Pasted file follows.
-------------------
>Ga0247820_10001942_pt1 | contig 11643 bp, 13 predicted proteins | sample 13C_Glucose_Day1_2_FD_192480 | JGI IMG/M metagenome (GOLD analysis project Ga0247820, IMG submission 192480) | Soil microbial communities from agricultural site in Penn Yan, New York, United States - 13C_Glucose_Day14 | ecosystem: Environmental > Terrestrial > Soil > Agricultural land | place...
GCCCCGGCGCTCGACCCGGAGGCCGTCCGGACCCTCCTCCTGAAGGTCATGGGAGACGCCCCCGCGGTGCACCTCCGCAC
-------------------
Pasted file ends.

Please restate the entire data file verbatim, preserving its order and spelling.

>Ga0247820_10001942_pt1 | contig 11643 bp, 13 predicted proteins | sample 13C_Glucose_Day1_2_FD_192480 | JGI IMG/M metagenome (GOLD analysis project Ga0247820, IMG submission 192480) | Soil microbial communities from agricultural site in Penn Yan, New York, United States - 13C_Glucose_Day14 | ecosystem: Environmental > Terrestrial > Soil > Agricultural land | place...
GCCCCGGCGCTCGACCCGGAGGCCGTCCGGACCCTCCTCCTGAAGGTCATGGGAGACGCCCCCGCGGTGCACCTCCGCAC